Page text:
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Pwa K’Nyaw, Seeds of Resilience is a long-term, multimedia project that focuses on the surviving cultural and natural heritage of the Karen indigenous people, ancestrally self-identified as Pwa K'Nyaw. With a population of four million, the Karen represent the third largest ethnic group in Myanmar. However, about 250,000 remain in Kawthoolei, an autonomous Karen territory that local communities view as their liberated homeland, and has endured more than seven decades of continuous armed conflict and internal colonization. The heart of Kawthoolei lies in Southeastern Myanmar, where the forested hills and winding valleys of the Salween River basin descend to the Thailand border. For millennia, Karen indigenous people have inhabited this region of extraordinary biodiversity, developing their culture and way of life in close connection with the environment. But, since 1949, they have been struggling for self-determination against violent campaigns by central governments, which have gradually seized the rest of their ancestral territory and assimilated populations into the predominant Burmese society. Today, the escalation of warfare following a coup by the Myanmar military in 2021 critically endangers the survival of this vital socio-ecological landscape. ​Grounded in the understanding that focusing on the values enables to define the dimensions of the threats and highlight what is at stake, the project delves into the intimate relationship between Karen communities and their homeland, alongside the beliefs, rituals, and practices that shape it. By documenting local ontologies as they coexist with an increasing encroachment of the Myanmar military, I intend to demonstrate how perpetual violence and land commodification disrupt the human-nature interactions that underpin Karen peoples' existence - from their identity and livelihoods to their health and conservation efforts. Beyond exposing the physical harm inflicted upon communities, the photographs reflect their deeply rooted resilience as the cultural and environmental ravages, which mainstream media narratives of the Myanmar crisis frequently omit. In doing so, I hope to contribute to conversations around indigenous sovereignty while producing a greater understanding of the complex yet critical links between environmental conservation, ethnic strife, and cultural survival amid the Karen conflict, which is the longest civil war in Myanmar and, by many accounts, the longest worldwide. ​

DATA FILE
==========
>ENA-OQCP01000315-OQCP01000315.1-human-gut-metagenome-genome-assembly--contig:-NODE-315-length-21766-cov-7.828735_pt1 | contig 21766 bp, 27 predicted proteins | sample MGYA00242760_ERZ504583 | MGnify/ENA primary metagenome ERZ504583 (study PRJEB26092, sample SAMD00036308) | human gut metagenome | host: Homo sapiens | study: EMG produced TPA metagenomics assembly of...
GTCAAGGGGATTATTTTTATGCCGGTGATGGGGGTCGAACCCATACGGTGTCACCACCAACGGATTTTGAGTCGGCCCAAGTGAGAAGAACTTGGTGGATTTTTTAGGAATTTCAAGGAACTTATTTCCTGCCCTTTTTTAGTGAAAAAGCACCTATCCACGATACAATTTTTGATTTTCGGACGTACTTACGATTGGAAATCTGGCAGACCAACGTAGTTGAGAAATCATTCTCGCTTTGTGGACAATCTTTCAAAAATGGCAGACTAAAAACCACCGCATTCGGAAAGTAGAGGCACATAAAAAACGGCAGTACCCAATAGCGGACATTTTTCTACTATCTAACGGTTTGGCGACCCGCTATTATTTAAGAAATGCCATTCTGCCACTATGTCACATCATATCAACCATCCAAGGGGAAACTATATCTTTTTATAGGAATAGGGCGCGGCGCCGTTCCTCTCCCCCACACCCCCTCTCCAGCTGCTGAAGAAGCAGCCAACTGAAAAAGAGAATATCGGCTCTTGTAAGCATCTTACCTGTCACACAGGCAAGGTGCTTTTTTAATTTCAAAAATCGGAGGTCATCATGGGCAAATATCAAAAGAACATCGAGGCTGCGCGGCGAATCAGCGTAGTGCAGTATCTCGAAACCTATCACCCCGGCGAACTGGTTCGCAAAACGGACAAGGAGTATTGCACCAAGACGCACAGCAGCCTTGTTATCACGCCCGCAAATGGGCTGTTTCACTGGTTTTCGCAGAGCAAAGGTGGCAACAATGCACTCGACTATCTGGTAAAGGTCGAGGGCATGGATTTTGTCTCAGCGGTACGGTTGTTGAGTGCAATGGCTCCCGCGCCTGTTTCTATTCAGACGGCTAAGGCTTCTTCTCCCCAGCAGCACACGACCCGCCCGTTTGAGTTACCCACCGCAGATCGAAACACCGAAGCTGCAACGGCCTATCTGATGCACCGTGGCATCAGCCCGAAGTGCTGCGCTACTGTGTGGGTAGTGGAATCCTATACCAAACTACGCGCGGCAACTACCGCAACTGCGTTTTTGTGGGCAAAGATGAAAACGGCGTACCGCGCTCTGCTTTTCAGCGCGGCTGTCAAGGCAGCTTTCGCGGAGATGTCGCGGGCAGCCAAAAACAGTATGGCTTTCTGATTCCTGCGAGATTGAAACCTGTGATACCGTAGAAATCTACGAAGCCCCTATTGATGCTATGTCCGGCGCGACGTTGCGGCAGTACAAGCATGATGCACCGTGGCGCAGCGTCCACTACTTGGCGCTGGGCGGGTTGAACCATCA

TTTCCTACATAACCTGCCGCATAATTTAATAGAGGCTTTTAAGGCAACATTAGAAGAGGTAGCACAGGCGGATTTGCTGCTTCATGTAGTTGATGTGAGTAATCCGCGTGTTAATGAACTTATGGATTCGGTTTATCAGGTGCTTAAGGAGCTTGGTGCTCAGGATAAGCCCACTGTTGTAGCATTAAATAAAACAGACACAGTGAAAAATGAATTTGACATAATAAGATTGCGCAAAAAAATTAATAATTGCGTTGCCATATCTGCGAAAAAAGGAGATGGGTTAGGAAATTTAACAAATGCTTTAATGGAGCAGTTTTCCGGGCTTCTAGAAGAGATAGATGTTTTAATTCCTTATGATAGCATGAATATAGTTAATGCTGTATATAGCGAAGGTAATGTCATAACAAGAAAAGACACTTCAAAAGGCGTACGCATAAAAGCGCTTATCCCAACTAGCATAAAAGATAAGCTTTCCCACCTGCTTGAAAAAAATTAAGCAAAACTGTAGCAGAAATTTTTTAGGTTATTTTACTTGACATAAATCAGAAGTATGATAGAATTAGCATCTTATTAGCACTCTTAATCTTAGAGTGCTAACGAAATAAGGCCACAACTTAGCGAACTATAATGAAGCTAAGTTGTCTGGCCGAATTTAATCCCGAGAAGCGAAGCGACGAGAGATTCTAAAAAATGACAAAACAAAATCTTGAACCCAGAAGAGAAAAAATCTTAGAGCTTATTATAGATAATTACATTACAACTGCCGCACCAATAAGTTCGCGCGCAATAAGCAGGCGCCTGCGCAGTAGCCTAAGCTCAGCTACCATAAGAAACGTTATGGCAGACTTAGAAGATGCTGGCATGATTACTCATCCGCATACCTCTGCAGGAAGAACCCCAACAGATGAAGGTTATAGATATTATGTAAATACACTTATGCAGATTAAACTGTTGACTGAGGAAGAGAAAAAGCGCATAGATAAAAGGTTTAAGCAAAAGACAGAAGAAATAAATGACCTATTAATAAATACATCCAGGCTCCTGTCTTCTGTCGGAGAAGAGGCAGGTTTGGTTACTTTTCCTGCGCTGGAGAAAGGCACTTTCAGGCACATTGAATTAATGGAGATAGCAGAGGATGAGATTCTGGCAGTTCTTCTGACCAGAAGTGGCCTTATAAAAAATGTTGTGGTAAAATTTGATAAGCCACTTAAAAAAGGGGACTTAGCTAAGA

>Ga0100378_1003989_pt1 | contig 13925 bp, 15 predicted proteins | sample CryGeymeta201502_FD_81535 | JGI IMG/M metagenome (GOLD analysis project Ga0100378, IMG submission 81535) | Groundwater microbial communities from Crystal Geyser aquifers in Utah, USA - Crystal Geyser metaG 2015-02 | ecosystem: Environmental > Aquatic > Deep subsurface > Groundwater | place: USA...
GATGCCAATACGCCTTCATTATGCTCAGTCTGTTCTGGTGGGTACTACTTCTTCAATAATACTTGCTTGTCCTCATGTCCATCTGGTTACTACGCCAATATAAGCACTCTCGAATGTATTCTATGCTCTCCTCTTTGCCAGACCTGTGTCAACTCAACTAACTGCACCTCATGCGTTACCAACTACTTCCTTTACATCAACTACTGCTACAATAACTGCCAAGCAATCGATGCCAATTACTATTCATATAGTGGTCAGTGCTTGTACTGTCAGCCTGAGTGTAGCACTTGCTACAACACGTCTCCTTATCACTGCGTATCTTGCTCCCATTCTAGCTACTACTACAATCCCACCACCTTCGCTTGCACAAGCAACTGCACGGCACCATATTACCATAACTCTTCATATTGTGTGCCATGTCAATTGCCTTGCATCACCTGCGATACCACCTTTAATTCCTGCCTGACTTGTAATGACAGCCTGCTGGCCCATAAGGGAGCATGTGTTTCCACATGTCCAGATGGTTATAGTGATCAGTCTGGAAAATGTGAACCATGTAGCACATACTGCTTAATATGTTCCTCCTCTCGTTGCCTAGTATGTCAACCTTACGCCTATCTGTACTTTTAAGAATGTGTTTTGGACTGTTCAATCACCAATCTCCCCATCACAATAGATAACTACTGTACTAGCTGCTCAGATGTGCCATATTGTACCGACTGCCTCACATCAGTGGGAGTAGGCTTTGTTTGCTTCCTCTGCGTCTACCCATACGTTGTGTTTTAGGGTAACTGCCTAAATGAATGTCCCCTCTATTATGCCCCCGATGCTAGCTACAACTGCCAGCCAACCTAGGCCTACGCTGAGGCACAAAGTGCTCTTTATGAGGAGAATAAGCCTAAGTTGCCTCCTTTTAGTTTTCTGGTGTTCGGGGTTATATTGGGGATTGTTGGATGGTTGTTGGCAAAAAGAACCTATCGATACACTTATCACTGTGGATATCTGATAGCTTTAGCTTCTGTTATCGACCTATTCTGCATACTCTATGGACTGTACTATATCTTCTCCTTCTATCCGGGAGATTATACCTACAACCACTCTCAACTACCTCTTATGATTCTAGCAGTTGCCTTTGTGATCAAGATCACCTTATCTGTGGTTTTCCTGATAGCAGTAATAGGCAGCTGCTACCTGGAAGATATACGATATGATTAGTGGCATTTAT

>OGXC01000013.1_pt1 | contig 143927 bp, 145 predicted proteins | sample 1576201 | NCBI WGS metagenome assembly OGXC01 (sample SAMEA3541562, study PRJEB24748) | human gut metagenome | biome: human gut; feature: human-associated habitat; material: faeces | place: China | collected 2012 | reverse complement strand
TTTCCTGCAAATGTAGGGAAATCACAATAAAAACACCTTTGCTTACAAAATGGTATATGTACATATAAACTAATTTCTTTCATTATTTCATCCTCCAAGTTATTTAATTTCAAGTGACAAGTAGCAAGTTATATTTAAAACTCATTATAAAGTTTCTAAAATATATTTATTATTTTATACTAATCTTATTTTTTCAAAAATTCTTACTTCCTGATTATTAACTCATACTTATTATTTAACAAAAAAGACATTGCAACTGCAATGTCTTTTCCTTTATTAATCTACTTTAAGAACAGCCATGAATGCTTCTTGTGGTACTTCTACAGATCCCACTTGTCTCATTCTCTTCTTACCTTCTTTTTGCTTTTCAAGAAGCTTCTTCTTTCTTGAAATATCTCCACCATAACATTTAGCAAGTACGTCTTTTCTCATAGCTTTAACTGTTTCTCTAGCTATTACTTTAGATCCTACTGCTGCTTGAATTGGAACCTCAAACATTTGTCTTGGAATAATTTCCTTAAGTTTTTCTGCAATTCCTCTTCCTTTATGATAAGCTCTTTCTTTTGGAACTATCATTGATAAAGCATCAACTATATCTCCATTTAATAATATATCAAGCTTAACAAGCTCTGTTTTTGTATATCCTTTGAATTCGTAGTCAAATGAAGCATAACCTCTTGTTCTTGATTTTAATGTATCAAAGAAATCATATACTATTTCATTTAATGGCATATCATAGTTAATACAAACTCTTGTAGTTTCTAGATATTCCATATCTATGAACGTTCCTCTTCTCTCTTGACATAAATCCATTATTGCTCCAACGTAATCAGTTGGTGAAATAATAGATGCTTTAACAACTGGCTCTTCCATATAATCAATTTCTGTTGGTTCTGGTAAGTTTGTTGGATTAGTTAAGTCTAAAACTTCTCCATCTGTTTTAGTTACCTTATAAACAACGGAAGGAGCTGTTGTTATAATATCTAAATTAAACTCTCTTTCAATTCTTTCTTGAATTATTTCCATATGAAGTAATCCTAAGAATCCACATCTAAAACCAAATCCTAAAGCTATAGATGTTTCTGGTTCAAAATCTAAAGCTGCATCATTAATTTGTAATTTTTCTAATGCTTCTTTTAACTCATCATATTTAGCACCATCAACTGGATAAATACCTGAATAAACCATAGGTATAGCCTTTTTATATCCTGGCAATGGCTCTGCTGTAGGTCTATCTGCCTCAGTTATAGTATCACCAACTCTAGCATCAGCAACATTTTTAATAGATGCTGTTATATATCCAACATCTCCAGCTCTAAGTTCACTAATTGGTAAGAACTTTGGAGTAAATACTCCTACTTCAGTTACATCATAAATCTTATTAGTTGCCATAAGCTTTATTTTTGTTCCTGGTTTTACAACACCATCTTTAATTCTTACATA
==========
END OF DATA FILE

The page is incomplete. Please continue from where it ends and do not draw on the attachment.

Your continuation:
Pwa K'Nyaw, Seeds of Resilience​

2019 - current

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